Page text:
"Please don't tell my doctor I had a heart scan!"

I overheard this recent conversation between a CT technologist and a 53-year old woman (who I'll call Joan) who just had a scan at a heart scan center:

CT Tech: It appears to me that you have a moderate quantity of coronary plaque. But you should know that this is a lot of plaque for a woman in your age group. A cardiologist will review your scan after it's been put through a software program that allows us to score your images.

Joan: (Sighing) I guess now I know. I've always suspected that I would have some plaque because of my mother. I just don't want to go through what she had to.

CT Tech: Then it's really important that you discuss these results with your doctor. If you wrote your doctor's name on the information sheet, we'll send him the results.

Joan: Oh, no! Don't send my doctor the results! I already asked him if I should get a scan and he said there was no reason to. He said he already knew that my cholesterol was kind of high and that was everything he needed to know. He actually got kind of irritated when I asked. So I think it's best that he doesn't get involved.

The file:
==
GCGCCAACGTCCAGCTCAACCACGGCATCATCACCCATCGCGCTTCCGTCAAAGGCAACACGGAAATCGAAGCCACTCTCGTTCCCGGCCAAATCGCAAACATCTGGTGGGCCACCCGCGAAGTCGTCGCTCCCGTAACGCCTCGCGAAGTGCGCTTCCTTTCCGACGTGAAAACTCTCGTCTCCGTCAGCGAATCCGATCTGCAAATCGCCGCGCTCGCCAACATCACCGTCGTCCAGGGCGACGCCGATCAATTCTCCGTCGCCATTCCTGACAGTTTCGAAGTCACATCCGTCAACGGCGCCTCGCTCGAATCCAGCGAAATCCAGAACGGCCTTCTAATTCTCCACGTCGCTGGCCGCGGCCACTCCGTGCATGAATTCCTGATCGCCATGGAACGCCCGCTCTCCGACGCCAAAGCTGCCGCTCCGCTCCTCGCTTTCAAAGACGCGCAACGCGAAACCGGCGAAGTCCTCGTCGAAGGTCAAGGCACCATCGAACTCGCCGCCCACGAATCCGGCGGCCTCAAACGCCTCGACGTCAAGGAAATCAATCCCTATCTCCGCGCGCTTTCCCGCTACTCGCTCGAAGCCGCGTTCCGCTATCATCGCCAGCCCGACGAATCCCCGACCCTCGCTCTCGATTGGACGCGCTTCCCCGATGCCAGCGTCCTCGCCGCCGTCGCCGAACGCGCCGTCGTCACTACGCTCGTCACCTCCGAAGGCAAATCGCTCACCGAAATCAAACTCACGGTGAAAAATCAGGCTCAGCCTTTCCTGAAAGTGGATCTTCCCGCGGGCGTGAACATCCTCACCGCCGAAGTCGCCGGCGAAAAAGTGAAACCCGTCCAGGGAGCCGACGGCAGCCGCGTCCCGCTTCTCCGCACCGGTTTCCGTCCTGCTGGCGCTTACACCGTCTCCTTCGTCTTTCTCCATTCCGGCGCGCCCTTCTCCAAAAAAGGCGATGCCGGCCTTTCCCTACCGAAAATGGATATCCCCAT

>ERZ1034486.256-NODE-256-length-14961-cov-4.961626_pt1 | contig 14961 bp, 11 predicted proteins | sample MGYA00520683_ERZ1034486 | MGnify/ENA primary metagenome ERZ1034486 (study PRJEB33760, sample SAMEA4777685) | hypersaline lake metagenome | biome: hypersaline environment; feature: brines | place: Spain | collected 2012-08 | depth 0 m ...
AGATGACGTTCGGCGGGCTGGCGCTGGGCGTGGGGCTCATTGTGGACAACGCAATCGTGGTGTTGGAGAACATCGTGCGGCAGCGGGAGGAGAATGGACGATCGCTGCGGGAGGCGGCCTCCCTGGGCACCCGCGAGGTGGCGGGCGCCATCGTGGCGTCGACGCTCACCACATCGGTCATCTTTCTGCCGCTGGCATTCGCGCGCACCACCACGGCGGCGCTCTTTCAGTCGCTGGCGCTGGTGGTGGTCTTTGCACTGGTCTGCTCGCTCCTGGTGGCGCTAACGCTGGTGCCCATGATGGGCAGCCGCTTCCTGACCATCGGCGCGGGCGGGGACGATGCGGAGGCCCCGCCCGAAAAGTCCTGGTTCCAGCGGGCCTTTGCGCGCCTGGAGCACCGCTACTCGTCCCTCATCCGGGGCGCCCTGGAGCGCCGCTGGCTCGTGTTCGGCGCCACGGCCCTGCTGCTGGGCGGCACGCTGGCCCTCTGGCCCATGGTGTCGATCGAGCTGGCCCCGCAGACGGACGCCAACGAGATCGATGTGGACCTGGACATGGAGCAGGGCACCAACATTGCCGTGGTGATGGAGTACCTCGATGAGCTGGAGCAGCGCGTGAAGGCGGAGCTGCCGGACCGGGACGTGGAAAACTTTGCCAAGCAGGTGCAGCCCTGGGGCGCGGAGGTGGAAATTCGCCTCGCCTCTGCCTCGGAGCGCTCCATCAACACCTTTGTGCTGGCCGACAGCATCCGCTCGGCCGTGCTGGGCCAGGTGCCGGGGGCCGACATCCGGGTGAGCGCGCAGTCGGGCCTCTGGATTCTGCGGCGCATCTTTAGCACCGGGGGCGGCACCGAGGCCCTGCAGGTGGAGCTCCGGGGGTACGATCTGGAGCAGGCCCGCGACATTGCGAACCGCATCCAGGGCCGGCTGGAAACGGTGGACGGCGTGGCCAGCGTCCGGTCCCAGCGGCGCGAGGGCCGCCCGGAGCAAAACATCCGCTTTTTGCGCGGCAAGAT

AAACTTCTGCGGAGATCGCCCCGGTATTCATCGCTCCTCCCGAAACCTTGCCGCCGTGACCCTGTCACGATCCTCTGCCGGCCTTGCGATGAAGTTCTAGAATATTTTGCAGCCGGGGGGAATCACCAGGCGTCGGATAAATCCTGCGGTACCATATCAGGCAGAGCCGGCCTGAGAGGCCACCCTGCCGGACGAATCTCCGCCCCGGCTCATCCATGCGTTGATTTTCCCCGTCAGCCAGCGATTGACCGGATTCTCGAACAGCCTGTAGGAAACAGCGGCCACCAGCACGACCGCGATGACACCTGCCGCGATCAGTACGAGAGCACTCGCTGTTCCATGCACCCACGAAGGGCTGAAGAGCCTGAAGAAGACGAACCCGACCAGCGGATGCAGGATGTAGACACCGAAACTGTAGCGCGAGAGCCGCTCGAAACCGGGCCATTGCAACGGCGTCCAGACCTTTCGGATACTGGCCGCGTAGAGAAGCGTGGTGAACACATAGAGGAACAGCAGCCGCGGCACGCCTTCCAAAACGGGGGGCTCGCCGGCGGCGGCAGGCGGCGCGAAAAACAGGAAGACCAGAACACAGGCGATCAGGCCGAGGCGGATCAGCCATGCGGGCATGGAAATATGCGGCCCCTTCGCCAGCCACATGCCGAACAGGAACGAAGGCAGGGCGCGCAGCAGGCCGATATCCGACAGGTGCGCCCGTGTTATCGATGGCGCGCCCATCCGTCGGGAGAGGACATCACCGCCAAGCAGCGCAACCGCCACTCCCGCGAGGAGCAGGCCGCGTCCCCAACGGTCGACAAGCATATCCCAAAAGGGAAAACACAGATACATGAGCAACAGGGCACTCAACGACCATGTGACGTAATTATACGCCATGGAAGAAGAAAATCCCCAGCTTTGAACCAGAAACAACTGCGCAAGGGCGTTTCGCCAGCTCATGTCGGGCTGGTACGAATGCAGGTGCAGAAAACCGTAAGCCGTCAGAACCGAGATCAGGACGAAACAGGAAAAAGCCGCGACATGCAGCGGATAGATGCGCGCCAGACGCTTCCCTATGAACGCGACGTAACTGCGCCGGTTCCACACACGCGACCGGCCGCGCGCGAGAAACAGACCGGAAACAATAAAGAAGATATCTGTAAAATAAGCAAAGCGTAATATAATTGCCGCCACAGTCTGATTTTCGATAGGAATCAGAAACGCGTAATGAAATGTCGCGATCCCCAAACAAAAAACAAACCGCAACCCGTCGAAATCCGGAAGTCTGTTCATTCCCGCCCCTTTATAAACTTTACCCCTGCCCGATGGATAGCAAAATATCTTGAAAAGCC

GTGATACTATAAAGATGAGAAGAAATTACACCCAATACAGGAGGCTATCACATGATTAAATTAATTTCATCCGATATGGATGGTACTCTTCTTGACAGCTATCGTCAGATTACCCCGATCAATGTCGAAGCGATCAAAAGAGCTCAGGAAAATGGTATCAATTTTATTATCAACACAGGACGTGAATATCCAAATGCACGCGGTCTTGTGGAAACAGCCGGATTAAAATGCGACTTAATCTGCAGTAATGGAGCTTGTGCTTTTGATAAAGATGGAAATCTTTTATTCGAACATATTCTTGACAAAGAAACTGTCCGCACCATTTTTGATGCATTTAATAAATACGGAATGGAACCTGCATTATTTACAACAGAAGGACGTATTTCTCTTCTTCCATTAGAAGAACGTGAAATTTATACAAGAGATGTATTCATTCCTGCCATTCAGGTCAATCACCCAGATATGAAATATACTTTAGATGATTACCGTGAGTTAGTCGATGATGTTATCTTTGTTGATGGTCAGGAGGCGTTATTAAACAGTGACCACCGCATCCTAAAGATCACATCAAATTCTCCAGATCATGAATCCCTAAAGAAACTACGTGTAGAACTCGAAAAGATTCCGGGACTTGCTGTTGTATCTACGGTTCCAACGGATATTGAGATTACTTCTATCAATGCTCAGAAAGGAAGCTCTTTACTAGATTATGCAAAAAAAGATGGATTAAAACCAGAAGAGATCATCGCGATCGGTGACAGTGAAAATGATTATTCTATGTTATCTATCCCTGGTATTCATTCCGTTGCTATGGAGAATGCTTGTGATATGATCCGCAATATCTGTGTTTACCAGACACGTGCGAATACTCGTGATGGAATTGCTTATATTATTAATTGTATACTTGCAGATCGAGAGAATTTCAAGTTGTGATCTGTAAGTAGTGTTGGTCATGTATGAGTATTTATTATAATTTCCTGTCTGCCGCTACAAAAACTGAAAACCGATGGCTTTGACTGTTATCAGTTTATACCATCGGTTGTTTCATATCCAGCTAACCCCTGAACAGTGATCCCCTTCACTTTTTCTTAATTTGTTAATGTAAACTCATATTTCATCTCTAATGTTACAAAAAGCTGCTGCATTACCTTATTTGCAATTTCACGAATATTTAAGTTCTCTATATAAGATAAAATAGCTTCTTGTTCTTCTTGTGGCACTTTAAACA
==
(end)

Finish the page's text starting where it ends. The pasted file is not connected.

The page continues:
This is a conversation that I've overheard many times. (I'm not intentionally an eavesdropper; the physician reading station at the scan center where I interpret scans--Milwaukee Heart Scan--is situated so that I easily overhear conversations between the technologists and patients as they review images immediately after undergoing a scan.)

If Joan feels uncomfortable discussing her heart scan results with her doctor, where can she turn? Get another opinion? Rely on family and friends? Keep it a secret? Read up about heart disease on the internet? Ignore her heart scan?